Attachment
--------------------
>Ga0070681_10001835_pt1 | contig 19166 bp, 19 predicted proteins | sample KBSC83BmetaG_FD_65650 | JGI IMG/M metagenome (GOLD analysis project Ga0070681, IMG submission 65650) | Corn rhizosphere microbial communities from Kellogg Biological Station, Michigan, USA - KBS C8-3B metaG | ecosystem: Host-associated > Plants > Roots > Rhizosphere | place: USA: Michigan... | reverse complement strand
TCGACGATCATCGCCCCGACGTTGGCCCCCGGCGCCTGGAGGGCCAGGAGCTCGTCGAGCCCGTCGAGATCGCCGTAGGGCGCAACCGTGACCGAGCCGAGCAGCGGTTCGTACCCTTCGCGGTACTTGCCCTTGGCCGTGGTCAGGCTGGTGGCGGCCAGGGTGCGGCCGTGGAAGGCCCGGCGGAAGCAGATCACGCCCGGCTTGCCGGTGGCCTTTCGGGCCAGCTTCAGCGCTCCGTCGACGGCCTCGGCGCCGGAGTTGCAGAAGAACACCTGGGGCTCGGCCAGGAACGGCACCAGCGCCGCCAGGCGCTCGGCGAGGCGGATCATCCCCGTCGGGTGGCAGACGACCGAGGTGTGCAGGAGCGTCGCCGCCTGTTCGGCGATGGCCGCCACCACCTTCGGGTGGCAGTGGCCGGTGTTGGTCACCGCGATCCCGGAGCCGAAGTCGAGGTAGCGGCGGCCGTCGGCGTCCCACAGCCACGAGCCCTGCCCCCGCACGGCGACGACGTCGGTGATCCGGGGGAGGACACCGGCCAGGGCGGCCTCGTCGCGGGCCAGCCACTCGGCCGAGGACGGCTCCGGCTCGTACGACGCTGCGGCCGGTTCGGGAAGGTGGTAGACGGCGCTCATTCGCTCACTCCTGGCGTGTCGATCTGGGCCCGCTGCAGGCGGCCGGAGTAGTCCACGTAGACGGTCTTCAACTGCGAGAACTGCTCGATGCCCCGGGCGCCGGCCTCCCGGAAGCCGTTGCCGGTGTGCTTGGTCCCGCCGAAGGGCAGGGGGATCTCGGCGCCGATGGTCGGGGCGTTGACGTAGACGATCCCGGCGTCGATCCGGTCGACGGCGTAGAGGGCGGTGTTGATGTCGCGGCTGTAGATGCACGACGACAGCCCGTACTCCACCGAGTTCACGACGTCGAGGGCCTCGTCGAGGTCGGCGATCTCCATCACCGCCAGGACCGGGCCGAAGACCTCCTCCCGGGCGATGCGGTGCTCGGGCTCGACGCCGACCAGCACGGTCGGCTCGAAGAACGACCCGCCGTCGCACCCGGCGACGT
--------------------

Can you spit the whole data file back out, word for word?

>Ga0070681_10001835_pt1 | contig 19166 bp, 19 predicted proteins | sample KBSC83BmetaG_FD_65650 | JGI IMG/M metagenome (GOLD analysis project Ga0070681, IMG submission 65650) | Corn rhizosphere microbial communities from Kellogg Biological Station, Michigan, USA - KBS C8-3B metaG | ecosystem: Host-associated > Plants > Roots > Rhizosphere | place: USA: Michigan... | reverse complement strand
TCGACGATCATCGCCCCGACGTTGGCCCCCGGCGCCTGGAGGGCCAGGAGCTCGTCGAGCCCGTCGAGATCGCCGTAGGGCGCAACCGTGACCGAGCCGAGCAGCGGTTCGTACCCTTCGCGGTACTTGCCCTTGGCCGTGGTCAGGCTGGTGGCGGCCAGGGTGCGGCCGTGGAAGGCCCGGCGGAAGCAGATCACGCCCGGCTTGCCGGTGGCCTTTCGGGCCAGCTTCAGCGCTCCGTCGACGGCCTCGGCGCCGGAGTTGCAGAAGAACACCTGGGGCTCGGCCAGGAACGGCACCAGCGCCGCCAGGCGCTCGGCGAGGCGGATCATCCCCGTCGGGTGGCAGACGACCGAGGTGTGCAGGAGCGTCGCCGCCTGTTCGGCGATGGCCGCCACCACCTTCGGGTGGCAGTGGCCGGTGTTGGTCACCGCGATCCCGGAGCCGAAGTCGAGGTAGCGGCGGCCGTCGGCGTCCCACAGCCACGAGCCCTGCCCCCGCACGGCGACGACGTCGGTGATCCGGGGGAGGACACCGGCCAGGGCGGCCTCGTCGCGGGCCAGCCACTCGGCCGAGGACGGCTCCGGCTCGTACGACGCTGCGGCCGGTTCGGGAAGGTGGTAGACGGCGCTCATTCGCTCACTCCTGGCGTGTCGATCTGGGCCCGCTGCAGGCGGCCGGAGTAGTCCACGTAGACGGTCTTCAACTGCGAGAACTGCTCGATGCCCCGGGCGCCGGCCTCCCGGAAGCCGTTGCCGGTGTGCTTGGTCCCGCCGAAGGGCAGGGGGATCTCGGCGCCGATGGTCGGGGCGTTGACGTAGACGATCCCGGCGTCGATCCGGTCGACGGCGTAGAGGGCGGTGTTGATGTCGCGGCTGTAGATGCACGACGACAGCCCGTACTCCACCGAGTTCACGACGTCGAGGGCCTCGTCGAGGTCGGCGATCTCCATCACCGCCAGGACCGGGCCGAAGACCTCCTCCCGGGCGATGCGGTGCTCGGGCTCGACGCCGACCAGCACGGTCGGCTCGAAGAACGACCCGCCGTCGCACCCGGCGACGT